DE algorithms have been used for testing data generation because of their excellent search effectiveness for nonlinear optimization. First, the initial individuals are generated randomly. As the population evolves, the initial individuals will experience the crossover operation, mutation operation, and selection operation with certain probabilities. The population gradually moves toward the optimal solution. This process usually ensures that the elite solution will not disappear during the evolution process; however, since the individuals in the population will become increasingly similar, their crossover and selection may not play a role in the following evolution process, which means that the local population is subjected to prematurity, and the coverage stops increasing in the context of complex software testing.

### Definition 1. (PopulationAging):

When the population evolves *t* generations, the cumulative coverage no longer increases even if another Δ*t* generations are being evolved. That is, we cannot find new effective test cases through the evolution of the current population after *t* generations have evolved. Referring to the definition of software aging [22], this situation is termed population aging of DE-based software testing.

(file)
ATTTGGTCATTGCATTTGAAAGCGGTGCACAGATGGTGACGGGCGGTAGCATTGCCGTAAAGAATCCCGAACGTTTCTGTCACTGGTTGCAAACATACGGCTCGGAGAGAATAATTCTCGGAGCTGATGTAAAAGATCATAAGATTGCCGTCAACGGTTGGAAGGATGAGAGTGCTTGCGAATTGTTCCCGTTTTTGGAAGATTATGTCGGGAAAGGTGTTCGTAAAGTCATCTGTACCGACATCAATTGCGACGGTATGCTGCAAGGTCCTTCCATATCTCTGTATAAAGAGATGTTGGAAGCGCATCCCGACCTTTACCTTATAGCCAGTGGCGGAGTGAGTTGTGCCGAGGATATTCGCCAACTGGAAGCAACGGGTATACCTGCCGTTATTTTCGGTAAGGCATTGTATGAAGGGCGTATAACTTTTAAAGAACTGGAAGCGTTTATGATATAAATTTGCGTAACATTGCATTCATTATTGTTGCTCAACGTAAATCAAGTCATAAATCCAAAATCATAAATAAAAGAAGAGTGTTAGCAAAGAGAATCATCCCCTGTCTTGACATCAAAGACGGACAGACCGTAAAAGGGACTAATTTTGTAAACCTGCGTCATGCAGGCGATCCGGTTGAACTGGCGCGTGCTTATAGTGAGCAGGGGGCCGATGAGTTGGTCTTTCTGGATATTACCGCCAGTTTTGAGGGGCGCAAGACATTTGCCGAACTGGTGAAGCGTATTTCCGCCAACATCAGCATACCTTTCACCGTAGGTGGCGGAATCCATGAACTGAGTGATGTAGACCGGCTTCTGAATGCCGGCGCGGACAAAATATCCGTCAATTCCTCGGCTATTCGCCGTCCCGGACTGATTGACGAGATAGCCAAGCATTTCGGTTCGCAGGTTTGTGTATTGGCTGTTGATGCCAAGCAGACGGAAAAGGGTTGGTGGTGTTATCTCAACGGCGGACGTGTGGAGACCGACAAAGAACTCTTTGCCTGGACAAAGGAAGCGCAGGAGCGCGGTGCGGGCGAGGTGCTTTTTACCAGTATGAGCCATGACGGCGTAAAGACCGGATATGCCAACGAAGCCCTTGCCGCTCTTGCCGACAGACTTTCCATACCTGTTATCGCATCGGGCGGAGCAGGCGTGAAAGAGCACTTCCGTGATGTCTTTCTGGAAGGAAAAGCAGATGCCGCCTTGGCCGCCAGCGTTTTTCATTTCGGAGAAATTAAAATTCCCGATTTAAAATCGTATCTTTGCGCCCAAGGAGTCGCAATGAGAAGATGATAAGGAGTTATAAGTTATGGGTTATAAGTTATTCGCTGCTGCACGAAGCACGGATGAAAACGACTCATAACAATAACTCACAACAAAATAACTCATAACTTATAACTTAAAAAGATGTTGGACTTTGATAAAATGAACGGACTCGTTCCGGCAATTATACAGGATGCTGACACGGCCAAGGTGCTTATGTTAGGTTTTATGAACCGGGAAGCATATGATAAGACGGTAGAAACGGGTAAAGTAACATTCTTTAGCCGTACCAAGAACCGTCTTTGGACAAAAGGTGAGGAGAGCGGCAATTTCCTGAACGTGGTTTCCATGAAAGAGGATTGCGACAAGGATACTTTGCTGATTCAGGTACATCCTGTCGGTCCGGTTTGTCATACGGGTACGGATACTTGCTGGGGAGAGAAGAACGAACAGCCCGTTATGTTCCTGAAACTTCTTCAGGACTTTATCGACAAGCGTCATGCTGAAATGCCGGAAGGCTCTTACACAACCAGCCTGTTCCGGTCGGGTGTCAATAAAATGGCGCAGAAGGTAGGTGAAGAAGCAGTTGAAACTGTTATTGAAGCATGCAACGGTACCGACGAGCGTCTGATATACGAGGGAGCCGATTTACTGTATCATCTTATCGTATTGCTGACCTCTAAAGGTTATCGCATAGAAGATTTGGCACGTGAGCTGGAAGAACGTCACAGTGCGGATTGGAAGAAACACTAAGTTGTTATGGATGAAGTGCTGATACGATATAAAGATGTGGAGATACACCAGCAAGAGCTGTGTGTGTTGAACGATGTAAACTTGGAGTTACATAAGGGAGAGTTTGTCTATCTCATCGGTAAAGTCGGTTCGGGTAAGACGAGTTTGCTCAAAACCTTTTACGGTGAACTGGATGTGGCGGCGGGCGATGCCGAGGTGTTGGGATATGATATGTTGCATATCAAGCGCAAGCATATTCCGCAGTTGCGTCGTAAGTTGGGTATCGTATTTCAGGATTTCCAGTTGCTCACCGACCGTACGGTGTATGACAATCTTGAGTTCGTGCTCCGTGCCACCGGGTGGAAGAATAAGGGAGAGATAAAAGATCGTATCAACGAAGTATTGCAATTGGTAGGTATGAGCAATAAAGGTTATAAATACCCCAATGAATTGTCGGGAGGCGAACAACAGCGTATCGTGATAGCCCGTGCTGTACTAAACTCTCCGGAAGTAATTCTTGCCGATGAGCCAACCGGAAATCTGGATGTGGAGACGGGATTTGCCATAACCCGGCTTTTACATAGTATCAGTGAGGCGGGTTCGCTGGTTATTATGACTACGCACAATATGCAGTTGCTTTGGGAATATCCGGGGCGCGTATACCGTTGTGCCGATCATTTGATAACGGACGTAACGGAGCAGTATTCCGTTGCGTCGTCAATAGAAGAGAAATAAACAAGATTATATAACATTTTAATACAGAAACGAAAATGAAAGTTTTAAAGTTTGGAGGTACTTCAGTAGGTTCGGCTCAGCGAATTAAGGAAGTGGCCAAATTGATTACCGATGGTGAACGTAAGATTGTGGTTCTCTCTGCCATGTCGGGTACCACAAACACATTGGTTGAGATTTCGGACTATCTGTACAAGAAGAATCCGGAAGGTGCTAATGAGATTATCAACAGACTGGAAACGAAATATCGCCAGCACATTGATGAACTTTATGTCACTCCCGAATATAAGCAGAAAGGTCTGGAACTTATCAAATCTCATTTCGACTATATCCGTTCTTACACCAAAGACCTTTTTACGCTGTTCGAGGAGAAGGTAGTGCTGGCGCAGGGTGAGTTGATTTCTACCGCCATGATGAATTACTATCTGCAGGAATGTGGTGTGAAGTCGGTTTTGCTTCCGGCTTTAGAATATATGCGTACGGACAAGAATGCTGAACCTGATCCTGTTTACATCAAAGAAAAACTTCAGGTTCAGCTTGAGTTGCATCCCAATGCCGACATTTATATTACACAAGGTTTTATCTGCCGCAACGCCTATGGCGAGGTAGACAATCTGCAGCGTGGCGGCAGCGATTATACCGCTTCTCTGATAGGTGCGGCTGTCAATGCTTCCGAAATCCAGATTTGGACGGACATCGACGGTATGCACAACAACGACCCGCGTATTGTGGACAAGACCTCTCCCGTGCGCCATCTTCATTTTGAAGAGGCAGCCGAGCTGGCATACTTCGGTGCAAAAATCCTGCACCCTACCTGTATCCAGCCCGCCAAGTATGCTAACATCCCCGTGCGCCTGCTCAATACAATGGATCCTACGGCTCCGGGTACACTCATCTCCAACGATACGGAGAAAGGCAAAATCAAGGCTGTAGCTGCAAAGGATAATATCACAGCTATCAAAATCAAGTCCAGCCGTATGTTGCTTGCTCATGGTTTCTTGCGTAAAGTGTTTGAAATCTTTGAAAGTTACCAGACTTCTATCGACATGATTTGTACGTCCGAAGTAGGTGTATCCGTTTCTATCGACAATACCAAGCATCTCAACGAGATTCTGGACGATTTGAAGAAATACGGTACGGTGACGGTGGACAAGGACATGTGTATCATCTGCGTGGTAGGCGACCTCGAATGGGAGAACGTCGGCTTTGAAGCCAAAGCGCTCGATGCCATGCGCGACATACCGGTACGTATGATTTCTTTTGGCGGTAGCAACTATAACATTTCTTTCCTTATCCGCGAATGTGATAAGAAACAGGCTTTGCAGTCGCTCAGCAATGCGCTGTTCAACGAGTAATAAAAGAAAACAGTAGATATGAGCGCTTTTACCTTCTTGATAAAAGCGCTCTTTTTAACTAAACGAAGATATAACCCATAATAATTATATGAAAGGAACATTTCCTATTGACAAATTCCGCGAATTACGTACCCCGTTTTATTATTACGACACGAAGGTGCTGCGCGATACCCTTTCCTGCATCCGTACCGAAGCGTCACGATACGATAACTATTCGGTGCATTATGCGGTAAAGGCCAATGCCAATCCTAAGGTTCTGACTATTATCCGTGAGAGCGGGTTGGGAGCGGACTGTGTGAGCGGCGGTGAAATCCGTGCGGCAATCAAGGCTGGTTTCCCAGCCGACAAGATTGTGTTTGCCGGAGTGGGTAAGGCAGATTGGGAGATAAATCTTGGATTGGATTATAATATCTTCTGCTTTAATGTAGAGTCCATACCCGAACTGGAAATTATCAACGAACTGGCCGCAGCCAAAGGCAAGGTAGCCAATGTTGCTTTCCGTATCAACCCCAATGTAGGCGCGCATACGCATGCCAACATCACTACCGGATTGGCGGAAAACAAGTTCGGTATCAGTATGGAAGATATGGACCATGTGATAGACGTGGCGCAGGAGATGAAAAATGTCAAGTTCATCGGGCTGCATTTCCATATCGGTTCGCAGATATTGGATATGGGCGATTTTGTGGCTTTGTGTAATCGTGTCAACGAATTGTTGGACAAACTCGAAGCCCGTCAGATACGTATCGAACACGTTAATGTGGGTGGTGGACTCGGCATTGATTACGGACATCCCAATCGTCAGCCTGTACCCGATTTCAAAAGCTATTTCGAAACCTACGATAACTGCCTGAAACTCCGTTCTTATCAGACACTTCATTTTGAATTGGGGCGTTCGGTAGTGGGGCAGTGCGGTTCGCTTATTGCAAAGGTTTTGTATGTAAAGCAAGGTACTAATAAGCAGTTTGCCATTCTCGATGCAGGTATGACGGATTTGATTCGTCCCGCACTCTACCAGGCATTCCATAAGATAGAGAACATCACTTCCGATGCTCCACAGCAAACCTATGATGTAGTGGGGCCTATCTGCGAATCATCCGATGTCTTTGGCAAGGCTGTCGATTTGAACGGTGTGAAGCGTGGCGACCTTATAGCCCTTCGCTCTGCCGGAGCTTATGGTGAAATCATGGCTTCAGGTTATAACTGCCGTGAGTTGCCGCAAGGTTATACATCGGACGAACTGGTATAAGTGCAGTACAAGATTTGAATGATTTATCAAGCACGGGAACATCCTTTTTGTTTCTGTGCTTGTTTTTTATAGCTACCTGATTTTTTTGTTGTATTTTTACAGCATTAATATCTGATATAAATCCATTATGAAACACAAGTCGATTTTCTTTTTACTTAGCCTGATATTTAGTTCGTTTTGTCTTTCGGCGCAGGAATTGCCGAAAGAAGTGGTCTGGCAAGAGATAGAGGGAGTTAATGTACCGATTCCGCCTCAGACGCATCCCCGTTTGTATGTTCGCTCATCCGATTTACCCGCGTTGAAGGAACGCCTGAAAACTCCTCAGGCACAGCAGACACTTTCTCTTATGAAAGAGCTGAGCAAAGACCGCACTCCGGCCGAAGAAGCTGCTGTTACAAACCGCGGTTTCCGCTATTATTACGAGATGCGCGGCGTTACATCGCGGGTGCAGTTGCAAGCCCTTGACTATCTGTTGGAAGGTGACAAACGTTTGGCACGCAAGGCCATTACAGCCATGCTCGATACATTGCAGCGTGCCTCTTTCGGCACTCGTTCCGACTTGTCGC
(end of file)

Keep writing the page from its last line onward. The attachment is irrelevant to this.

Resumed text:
### Definition 2. (PopulationDiversity):

We use *PopulationDiversity* to represent the similarity of the items in the current population. Further, we define *PopulationDiversity* = *N _{dif}/ N_{pop}*, where

*N*is the number of different items in the population,

_{dif}*N*is the population size, and 0 ≤

_{pop}*N*≤

_{dif}*N*. Therefore,

_{pop}*PopulationDiversity*= 0 if all the items are the same and;

*PopulationDiversity*= 1 if all the items are totally different; otherwise,